A judge for the US District Court for the Western District of Oklahoma on Monday ordered a preliminary injunction blocking the enforcement of the controversial Oklahoma constitutional amendment banning the courts from considering international or Islamic law. Judge Vicki Miles-LeGrange ruled in favor of the plaintiff, Muneer Awad, executive director of Council on American-Islamic Relations (CAIR) in Oklahoma, who brought the suit claiming that State Question 755 (SQ 755) violates the First Amendment because it stigmatizes his Muslim religion. Miles-Legrange found that Awad was substantially likely to succeed on the merits

Google Seeks To Rewrite Books Model

Google is in the final stages of launching its long-awaited e-book retailing venture, Google Editions.

Goldman Code-Theft Trial Opens

A former Goldman Sachs Group Inc. computer programmer plotted for two months before leaving the investment bank for a rival about how to steal the confidential source code for Goldman's high-frequency trading platform, a federal prosecutor said. In his opening statement Tuesday, Assistant U.S. Attorney Joseph Facciponti said Sergey Aleynikov located a computer server in Germany that wasn't blocked by Goldman's firewalls and secretly uploaded portions of the code in the days before he left the investment bank. Aleynikov wanted to use the code to build a similar trading platform at Teza Technologies LLC, Facciponti said. However, Aleynikov's lawyer said Aleynikov was only trying to download "open source" code that was used on the trading platform and wasn't owned by Goldman or anyone else. "Aleynikov may have violated Goldman's confidentiality policy, but he didn't commit a crime."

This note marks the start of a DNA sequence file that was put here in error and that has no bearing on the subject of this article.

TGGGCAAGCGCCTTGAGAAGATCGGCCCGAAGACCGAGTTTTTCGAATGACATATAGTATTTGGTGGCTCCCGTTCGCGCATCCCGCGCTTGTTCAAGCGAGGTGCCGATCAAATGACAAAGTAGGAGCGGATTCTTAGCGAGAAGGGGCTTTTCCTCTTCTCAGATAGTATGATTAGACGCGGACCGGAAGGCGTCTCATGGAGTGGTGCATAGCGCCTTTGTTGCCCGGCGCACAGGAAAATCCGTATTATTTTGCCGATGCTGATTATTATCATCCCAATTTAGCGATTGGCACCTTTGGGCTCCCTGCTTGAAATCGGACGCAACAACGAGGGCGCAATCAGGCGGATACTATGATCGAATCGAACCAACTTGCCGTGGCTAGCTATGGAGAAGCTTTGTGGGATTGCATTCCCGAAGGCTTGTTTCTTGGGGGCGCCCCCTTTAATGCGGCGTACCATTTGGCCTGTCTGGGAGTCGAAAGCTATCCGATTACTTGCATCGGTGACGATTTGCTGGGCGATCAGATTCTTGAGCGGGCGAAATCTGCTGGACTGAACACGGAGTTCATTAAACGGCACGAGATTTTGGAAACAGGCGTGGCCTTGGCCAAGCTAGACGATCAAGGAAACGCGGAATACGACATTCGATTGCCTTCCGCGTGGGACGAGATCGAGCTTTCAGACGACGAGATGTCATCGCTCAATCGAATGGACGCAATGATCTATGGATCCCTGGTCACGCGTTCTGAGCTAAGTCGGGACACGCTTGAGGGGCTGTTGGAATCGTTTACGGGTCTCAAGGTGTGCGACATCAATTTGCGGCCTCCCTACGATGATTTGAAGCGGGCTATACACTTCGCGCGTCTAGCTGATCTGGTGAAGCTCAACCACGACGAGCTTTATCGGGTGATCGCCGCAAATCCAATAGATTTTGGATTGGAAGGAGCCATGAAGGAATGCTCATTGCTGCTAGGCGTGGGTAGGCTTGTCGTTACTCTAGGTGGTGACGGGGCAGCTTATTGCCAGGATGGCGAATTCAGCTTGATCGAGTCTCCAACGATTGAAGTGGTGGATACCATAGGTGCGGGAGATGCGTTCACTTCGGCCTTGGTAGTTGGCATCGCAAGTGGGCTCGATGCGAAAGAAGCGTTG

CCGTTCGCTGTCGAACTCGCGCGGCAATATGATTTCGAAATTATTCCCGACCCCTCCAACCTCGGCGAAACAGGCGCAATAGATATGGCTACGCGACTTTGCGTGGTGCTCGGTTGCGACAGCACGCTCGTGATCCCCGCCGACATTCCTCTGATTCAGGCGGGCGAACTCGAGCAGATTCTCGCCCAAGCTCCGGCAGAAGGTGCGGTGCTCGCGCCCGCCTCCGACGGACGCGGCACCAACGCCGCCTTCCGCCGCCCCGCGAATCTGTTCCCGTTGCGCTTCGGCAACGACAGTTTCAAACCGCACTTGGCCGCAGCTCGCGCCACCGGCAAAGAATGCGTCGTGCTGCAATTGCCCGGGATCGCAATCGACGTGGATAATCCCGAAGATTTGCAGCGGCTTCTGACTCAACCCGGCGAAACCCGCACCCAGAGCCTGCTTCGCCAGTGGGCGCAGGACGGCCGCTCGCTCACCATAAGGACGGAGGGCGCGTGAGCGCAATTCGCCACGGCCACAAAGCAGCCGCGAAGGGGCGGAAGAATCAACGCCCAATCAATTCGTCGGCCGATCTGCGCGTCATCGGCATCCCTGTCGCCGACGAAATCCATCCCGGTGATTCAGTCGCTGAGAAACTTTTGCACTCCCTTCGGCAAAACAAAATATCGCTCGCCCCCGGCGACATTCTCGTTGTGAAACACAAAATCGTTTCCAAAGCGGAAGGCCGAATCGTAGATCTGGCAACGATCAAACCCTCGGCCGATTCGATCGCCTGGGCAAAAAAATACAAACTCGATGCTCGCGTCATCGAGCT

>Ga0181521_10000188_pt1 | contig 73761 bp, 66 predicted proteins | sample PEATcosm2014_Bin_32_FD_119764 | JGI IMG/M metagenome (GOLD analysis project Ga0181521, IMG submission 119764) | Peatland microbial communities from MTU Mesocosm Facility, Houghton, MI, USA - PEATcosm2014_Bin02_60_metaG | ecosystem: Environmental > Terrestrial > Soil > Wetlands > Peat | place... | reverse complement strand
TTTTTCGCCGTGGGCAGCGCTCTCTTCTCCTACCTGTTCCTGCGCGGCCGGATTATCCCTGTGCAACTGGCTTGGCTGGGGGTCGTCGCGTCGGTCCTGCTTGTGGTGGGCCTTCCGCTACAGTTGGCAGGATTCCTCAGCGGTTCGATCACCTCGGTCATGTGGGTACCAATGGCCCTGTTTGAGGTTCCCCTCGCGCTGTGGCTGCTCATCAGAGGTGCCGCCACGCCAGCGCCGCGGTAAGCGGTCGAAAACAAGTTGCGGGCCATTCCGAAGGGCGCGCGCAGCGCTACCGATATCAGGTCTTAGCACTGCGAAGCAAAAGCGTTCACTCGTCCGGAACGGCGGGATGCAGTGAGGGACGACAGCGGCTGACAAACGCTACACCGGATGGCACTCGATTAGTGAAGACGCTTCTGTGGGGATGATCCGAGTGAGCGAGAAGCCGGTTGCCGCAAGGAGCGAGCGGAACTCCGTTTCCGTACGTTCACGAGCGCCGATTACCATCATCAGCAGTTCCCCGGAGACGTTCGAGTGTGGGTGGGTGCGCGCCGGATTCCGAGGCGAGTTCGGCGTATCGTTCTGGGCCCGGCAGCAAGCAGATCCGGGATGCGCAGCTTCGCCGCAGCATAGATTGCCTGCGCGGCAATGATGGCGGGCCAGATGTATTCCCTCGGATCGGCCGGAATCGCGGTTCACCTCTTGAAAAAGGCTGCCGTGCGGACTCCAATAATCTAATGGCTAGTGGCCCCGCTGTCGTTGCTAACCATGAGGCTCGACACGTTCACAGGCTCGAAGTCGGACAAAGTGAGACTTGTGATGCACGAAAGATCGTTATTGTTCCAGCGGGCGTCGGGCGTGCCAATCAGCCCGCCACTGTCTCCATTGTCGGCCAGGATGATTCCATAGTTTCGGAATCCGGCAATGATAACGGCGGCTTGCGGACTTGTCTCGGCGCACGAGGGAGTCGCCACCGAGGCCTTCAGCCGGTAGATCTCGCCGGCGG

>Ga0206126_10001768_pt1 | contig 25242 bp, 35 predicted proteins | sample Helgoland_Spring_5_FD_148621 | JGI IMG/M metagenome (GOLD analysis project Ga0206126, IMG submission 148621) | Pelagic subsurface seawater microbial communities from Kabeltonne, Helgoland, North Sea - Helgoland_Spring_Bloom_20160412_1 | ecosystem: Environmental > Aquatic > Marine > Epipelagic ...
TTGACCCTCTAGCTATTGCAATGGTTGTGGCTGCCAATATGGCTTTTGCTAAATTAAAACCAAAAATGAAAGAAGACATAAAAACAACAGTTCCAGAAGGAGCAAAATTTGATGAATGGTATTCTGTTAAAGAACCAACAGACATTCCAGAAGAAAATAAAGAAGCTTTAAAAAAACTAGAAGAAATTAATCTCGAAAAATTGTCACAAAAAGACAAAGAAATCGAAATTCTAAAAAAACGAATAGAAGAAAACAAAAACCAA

• Daily Press Review

US ponders legal action on Assange
Al Jazeera, Doha, Qatar

Egypt opposition rejects election results as ?invalid?
The Daily Star, Independent daily, Beirut, Lebanon

Mumbai: Man kills daughter's teen lover
India Times, Conservative daily, New Delhi, India

Cambodia, Thai border gate opening delays for another month
People's Daily Online, English-language, Beijing, China

The U.S. requests extradition of alleged Dominican drug lord
Dominican Today, Independent daily, Santo Domingo, Dominican Republic

Government of Jamaica eyes sin tax
Jamaica Gleaner, Independent daily, Kingston, Jamaica

Fifa chief denies bribery claims
BBC News, Centrist newscaster, London, England

MultiChoice sees off TopTV threat for now
Mail & Guardian Online, Liberal, Johannesburg, South Africa